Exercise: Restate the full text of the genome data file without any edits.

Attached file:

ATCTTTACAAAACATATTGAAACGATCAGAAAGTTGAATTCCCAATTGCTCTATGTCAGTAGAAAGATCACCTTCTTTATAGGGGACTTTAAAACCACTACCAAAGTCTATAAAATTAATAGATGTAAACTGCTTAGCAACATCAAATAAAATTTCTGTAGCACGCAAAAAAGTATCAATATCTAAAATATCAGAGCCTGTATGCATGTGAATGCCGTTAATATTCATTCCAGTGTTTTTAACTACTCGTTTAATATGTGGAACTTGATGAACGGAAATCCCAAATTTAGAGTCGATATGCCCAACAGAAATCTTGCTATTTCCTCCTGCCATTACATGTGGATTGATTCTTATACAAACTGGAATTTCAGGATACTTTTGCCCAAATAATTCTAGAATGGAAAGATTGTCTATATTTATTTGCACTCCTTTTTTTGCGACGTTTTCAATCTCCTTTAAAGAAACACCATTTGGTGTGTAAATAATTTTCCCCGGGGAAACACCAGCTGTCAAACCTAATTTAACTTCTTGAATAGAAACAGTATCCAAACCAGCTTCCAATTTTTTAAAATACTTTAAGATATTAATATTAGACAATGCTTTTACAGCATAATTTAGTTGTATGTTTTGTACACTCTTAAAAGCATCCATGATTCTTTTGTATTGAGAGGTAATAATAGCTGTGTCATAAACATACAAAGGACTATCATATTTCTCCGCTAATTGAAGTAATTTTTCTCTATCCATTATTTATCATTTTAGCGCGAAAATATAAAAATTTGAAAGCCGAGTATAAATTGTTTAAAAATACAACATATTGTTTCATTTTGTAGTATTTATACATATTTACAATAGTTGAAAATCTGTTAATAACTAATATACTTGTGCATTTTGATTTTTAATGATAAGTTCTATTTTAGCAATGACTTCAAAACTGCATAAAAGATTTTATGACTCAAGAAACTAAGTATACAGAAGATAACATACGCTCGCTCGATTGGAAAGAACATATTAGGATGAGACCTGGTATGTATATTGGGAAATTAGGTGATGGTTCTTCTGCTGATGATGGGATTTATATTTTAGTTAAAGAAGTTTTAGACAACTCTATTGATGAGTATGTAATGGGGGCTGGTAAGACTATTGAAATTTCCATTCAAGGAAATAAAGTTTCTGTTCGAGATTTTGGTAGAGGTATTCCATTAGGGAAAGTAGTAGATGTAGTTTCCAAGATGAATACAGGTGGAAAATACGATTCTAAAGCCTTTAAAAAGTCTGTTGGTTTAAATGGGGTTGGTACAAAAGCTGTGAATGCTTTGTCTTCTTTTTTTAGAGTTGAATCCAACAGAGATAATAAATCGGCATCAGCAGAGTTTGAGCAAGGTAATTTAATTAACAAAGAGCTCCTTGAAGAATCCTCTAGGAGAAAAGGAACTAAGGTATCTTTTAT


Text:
ATCTTTACAAAACATATTGAAACGATCAGAAAGTTGAATTCCCAATTGCTCTATGTCAGTAGAAAGATCACCTTCTTTATAGGGGACTTTAAAACCACTACCAAAGTCTATAAAATTAATAGATGTAAACTGCTTAGCAACATCAAATAAAATTTCTGTAGCACGCAAAAAAGTATCAATATCTAAAATATCAGAGCCTGTATGCATGTGAATGCCGTTAATATTCATTCCAGTGTTTTTAACTACTCGTTTAATATGTGGAACTTGATGAACGGAAATCCCAAATTTAGAGTCGATATGCCCAACAGAAATCTTGCTATTTCCTCCTGCCATTACATGTGGATTGATTCTTATACAAACTGGAATTTCAGGATACTTTTGCCCAAATAATTCTAGAATGGAAAGATTGTCTATATTTATTTGCACTCCTTTTTTTGCGACGTTTTCAATCTCCTTTAAAGAAACACCATTTGGTGTGTAAATAATTTTCCCCGGGGAAACACCAGCTGTCAAACCTAATTTAACTTCTTGAATAGAAACAGTATCCAAACCAGCTTCCAATTTTTTAAAATACTTTAAGATATTAATATTAGACAATGCTTTTACAGCATAATTTAGTTGTATGTTTTGTACACTCTTAAAAGCATCCATGATTCTTTTGTATTGAGAGGTAATAATAGCTGTGTCATAAACATACAAAGGACTATCATATTTCTCCGCTAATTGAAGTAATTTTTCTCTATCCATTATTTATCATTTTAGCGCGAAAATATAAAAATTTGAAAGCCGAGTATAAATTGTTTAAAAATACAACATATTGTTTCATTTTGTAGTATTTATACATATTTACAATAGTTGAAAATCTGTTAATAACTAATATACTTGTGCATTTTGATTTTTAATGATAAGTTCTATTTTAGCAATGACTTCAAAACTGCATAAAAGATTTTATGACTCAAGAAACTAAGTATACAGAAGATAACATACGCTCGCTCGATTGGAAAGAACATATTAGGATGAGACCTGGTATGTATATTGGGAAATTAGGTGATGGTTCTTCTGCTGATGATGGGATTTATATTTTAGTTAAAGAAGTTTTAGACAACTCTATTGATGAGTATGTAATGGGGGCTGGTAAGACTATTGAAATTTCCATTCAAGGAAATAAAGTTTCTGTTCGAGATTTTGGTAGAGGTATTCCATTAGGGAAAGTAGTAGATGTAGTTTCCAAGATGAATACAGGTGGAAAATACGATTCTAAAGCCTTTAAAAAGTCTGTTGGTTTAAATGGGGTTGGTACAAAAGCTGTGAATGCTTTGTCTTCTTTTTTTAGAGTTGAATCCAACAGAGATAATAAATCGGCATCAGCAGAGTTTGAGCAAGGTAATTTAATTAACAAAGAGCTCCTTGAAGAATCCTCTAGGAGAAAAGGAACTAAGGTATCTTTTAT